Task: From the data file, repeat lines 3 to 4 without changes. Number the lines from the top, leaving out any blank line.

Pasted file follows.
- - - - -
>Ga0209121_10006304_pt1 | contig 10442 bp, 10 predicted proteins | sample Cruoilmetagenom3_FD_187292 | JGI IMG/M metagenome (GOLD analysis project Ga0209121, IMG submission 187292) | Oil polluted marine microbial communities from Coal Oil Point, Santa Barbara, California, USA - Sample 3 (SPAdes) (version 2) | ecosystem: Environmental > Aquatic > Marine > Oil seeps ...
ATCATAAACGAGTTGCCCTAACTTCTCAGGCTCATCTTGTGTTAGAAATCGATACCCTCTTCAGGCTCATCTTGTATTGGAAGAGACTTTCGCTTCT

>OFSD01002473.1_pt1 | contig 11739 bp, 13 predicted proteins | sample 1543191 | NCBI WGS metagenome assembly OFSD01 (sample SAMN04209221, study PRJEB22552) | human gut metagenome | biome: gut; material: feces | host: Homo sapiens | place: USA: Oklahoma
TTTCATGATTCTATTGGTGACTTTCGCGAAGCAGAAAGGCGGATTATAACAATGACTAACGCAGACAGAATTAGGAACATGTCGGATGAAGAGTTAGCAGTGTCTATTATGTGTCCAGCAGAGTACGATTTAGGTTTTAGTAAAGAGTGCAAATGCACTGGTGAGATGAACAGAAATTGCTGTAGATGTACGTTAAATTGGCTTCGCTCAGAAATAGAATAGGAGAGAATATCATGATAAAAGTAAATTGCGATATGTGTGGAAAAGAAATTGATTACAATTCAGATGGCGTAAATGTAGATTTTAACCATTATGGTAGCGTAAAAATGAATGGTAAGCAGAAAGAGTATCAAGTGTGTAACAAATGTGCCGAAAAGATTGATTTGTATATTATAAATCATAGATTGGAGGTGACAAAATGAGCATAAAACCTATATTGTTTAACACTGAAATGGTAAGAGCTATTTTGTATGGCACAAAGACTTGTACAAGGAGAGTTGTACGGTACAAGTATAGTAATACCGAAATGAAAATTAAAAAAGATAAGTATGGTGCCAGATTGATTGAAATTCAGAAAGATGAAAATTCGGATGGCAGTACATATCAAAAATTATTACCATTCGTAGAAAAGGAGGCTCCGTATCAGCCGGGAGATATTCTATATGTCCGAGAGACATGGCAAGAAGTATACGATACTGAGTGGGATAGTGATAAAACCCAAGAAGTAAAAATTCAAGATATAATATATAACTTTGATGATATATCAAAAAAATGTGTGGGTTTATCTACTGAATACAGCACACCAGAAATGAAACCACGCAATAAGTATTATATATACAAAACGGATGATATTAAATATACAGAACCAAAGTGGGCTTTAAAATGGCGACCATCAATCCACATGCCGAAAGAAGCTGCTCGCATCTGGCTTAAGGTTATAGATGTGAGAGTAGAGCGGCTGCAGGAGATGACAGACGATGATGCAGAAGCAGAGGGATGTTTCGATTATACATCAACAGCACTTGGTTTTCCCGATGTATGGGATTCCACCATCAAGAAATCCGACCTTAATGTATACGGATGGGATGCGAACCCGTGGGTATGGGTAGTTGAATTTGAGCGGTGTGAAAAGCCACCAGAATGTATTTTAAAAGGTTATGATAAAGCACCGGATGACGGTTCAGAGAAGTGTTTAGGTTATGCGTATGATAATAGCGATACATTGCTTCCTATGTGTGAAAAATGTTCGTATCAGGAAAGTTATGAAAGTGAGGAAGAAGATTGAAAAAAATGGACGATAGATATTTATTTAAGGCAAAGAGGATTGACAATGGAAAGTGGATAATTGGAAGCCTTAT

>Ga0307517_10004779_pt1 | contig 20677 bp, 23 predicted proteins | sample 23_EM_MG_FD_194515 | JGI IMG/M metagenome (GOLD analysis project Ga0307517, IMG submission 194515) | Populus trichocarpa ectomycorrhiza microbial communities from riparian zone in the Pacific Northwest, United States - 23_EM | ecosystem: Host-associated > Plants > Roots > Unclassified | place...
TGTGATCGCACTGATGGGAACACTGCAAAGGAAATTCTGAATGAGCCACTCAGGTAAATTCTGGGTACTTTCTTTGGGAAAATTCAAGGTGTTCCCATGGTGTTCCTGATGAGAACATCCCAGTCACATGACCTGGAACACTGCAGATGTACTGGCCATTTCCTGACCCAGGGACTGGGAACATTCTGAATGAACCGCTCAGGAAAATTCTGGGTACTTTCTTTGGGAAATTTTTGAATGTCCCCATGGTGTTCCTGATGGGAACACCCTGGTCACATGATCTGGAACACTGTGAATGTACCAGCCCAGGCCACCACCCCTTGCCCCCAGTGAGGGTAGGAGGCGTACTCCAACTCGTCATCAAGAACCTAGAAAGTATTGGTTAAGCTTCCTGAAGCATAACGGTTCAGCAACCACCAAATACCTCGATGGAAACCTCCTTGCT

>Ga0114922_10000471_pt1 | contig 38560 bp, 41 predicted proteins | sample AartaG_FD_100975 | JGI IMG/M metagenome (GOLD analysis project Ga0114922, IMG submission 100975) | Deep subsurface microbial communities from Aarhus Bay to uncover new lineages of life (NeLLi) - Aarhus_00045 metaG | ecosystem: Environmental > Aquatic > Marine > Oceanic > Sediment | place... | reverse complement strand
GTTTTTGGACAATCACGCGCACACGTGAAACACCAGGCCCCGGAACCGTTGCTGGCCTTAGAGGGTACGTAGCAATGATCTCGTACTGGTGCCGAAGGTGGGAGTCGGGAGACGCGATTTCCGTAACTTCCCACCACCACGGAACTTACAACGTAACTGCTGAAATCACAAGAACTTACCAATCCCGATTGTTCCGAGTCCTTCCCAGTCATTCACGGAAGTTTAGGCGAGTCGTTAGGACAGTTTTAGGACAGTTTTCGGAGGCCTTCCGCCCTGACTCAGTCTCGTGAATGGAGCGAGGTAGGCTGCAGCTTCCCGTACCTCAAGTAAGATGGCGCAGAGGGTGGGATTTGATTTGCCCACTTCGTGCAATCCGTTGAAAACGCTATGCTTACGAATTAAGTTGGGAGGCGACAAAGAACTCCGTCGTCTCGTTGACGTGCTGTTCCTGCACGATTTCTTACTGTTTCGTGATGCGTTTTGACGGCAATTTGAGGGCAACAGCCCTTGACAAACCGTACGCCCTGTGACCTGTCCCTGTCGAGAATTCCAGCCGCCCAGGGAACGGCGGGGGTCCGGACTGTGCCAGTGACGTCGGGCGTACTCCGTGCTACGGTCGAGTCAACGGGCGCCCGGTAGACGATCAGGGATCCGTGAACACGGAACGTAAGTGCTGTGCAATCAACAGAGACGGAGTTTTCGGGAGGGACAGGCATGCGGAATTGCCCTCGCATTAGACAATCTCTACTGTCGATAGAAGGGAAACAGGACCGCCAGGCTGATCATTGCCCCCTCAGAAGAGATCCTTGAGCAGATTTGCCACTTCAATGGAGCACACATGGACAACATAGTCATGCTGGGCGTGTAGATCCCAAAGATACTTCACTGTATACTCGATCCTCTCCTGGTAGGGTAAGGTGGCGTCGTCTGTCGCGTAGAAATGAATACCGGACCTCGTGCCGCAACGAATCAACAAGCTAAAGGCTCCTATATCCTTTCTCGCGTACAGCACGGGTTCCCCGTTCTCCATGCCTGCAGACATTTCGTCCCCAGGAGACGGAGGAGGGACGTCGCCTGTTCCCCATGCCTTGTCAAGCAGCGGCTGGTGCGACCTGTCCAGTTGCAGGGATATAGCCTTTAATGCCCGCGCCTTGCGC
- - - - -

>OFSD01002473.1_pt1 | contig 11739 bp, 13 predicted proteins | sample 1543191 | NCBI WGS metagenome assembly OFSD01 (sample SAMN04209221, study PRJEB22552) | human gut metagenome | biome: gut; material: feces | host: Homo sapiens | place: USA: Oklahoma
TTTCATGATTCTATTGGTGACTTTCGCGAAGCAGAAAGGCGGATTATAACAATGACTAACGCAGACAGAATTAGGAACATGTCGGATGAAGAGTTAGCAGTGTCTATTATGTGTCCAGCAGAGTACGATTTAGGTTTTAGTAAAGAGTGCAAATGCACTGGTGAGATGAACAGAAATTGCTGTAGATGTACGTTAAATTGGCTTCGCTCAGAAATAGAATAGGAGAGAATATCATGATAAAAGTAAATTGCGATATGTGTGGAAAAGAAATTGATTACAATTCAGATGGCGTAAATGTAGATTTTAACCATTATGGTAGCGTAAAAATGAATGGTAAGCAGAAAGAGTATCAAGTGTGTAACAAATGTGCCGAAAAGATTGATTTGTATATTATAAATCATAGATTGGAGGTGACAAAATGAGCATAAAACCTATATTGTTTAACACTGAAATGGTAAGAGCTATTTTGTATGGCACAAAGACTTGTACAAGGAGAGTTGTACGGTACAAGTATAGTAATACCGAAATGAAAATTAAAAAAGATAAGTATGGTGCCAGATTGATTGAAATTCAGAAAGATGAAAATTCGGATGGCAGTACATATCAAAAATTATTACCATTCGTAGAAAAGGAGGCTCCGTATCAGCCGGGAGATATTCTATATGTCCGAGAGACATGGCAAGAAGTATACGATACTGAGTGGGATAGTGATAAAACCCAAGAAGTAAAAATTCAAGATATAATATATAACTTTGATGATATATCAAAAAAATGTGTGGGTTTATCTACTGAATACAGCACACCAGAAATGAAACCACGCAATAAGTATTATATATACAAAACGGATGATATTAAATATACAGAACCAAAGTGGGCTTTAAAATGGCGACCATCAATCCACATGCCGAAAGAAGCTGCTCGCATCTGGCTTAAGGTTATAGATGTGAGAGTAGAGCGGCTGCAGGAGATGACAGACGATGATGCAGAAGCAGAGGGATGTTTCGATTATACATCAACAGCACTTGGTTTTCCCGATGTATGGGATTCCACCATCAAGAAATCCGACCTTAATGTATACGGATGGGATGCGAACCCGTGGGTATGGGTAGTTGAATTTGAGCGGTGTGAAAAGCCACCAGAATGTATTTTAAAAGGTTATGATAAAGCACCGGATGACGGTTCAGAGAAGTGTTTAGGTTATGCGTATGATAATAGCGATACATTGCTTCCTATGTGTGAAAAATGTTCGTATCAGGAAAGTTATGAAAGTGAGGAAGAAGATTGAAAAAAATGGACGATAGATATTTATTTAAGGCAAAGAGGATTGACAATGGAAAGTGGATAATTGGAAGCCTTAT